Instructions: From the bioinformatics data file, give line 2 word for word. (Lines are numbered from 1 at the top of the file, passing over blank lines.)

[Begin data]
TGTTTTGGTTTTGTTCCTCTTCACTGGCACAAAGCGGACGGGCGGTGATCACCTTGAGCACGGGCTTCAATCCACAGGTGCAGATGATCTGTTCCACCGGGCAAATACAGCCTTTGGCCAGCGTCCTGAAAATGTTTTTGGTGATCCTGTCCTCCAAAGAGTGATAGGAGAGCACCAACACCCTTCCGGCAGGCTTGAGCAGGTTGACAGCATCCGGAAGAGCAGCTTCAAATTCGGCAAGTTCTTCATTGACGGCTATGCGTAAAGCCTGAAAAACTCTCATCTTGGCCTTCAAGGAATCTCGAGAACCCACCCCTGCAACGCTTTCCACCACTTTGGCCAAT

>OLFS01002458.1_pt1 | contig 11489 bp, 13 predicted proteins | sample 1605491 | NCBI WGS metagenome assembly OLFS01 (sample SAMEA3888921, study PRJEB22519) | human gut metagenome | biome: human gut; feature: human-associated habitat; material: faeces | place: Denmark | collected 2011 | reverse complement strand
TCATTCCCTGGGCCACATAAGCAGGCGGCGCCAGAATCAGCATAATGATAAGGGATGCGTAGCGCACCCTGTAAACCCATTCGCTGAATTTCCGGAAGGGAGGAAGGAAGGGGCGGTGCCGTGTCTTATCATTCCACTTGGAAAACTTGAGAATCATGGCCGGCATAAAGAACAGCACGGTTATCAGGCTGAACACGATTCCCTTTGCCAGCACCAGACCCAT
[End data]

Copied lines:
>OLFS01002458.1_pt1 | contig 11489 bp, 13 predicted proteins | sample 1605491 | NCBI WGS metagenome assembly OLFS01 (sample SAMEA3888921, study PRJEB22519) | human gut metagenome | biome: human gut; feature: human-associated habitat; material: faeces | place: Denmark | collected 2011 | reverse complement strand